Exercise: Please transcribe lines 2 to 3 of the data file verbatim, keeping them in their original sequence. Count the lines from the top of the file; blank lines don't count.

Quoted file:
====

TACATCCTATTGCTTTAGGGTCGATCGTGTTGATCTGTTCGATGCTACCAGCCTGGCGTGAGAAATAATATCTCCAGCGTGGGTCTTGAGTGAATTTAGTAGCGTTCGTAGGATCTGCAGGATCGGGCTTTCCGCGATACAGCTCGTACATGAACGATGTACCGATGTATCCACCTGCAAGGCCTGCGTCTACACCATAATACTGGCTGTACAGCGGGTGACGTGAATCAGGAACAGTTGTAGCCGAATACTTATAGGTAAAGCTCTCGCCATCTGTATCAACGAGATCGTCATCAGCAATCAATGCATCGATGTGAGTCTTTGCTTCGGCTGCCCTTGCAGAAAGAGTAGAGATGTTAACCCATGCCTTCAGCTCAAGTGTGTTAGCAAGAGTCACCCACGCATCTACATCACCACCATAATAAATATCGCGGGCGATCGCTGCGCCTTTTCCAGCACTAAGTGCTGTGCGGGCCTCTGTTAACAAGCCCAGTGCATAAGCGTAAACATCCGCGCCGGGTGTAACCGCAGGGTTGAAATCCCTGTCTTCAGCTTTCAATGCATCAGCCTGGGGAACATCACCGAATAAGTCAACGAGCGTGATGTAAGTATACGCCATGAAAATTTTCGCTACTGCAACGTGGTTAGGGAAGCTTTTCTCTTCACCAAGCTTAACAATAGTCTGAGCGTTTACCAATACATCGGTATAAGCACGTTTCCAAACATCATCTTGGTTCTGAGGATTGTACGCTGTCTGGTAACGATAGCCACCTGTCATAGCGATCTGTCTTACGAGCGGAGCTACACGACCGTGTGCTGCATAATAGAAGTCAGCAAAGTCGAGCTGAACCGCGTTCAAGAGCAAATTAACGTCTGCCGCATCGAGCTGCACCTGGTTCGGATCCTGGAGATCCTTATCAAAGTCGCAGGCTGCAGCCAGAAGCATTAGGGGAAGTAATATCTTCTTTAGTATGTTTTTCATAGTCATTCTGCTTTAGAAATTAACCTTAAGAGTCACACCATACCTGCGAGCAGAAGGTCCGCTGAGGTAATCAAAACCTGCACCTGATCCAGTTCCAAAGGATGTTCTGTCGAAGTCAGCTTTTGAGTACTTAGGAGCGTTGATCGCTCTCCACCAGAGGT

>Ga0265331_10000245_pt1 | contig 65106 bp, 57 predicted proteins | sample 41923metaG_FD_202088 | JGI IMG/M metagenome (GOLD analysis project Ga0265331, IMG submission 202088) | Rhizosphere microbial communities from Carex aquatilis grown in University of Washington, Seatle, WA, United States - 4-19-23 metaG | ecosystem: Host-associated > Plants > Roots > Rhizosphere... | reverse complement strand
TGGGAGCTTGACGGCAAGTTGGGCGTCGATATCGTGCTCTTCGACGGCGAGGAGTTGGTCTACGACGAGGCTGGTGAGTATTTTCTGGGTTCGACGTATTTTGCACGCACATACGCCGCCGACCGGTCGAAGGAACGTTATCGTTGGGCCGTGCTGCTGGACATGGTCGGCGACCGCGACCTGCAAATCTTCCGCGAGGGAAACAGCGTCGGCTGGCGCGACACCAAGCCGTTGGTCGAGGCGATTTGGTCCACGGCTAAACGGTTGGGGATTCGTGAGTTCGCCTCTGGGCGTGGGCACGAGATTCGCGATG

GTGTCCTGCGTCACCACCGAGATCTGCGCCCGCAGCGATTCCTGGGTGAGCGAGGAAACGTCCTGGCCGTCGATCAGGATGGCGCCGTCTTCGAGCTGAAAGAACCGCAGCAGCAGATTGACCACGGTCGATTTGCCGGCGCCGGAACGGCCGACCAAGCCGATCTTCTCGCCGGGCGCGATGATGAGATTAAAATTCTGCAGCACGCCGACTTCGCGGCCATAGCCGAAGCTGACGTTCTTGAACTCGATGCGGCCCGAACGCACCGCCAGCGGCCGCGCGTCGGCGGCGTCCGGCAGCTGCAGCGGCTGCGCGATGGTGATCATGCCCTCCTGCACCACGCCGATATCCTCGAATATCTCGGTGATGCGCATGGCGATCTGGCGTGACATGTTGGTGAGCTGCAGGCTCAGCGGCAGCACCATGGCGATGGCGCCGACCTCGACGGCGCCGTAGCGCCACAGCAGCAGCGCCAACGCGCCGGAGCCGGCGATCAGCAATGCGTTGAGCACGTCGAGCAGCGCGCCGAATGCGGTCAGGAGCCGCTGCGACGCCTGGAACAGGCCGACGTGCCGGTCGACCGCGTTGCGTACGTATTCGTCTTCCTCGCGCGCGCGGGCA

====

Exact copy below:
>Ga0265331_10000245_pt1 | contig 65106 bp, 57 predicted proteins | sample 41923metaG_FD_202088 | JGI IMG/M metagenome (GOLD analysis project Ga0265331, IMG submission 202088) | Rhizosphere microbial communities from Carex aquatilis grown in University of Washington, Seatle, WA, United States - 4-19-23 metaG | ecosystem: Host-associated > Plants > Roots > Rhizosphere... | reverse complement strand
TGGGAGCTTGACGGCAAGTTGGGCGTCGATATCGTGCTCTTCGACGGCGAGGAGTTGGTCTACGACGAGGCTGGTGAGTATTTTCTGGGTTCGACGTATTTTGCACGCACATACGCCGCCGACCGGTCGAAGGAACGTTATCGTTGGGCCGTGCTGCTGGACATGGTCGGCGACCGCGACCTGCAAATCTTCCGCGAGGGAAACAGCGTCGGCTGGCGCGACACCAAGCCGTTGGTCGAGGCGATTTGGTCCACGGCTAAACGGTTGGGGATTCGTGAGTTCGCCTCTGGGCGTGGGCACGAGATTCGCGATG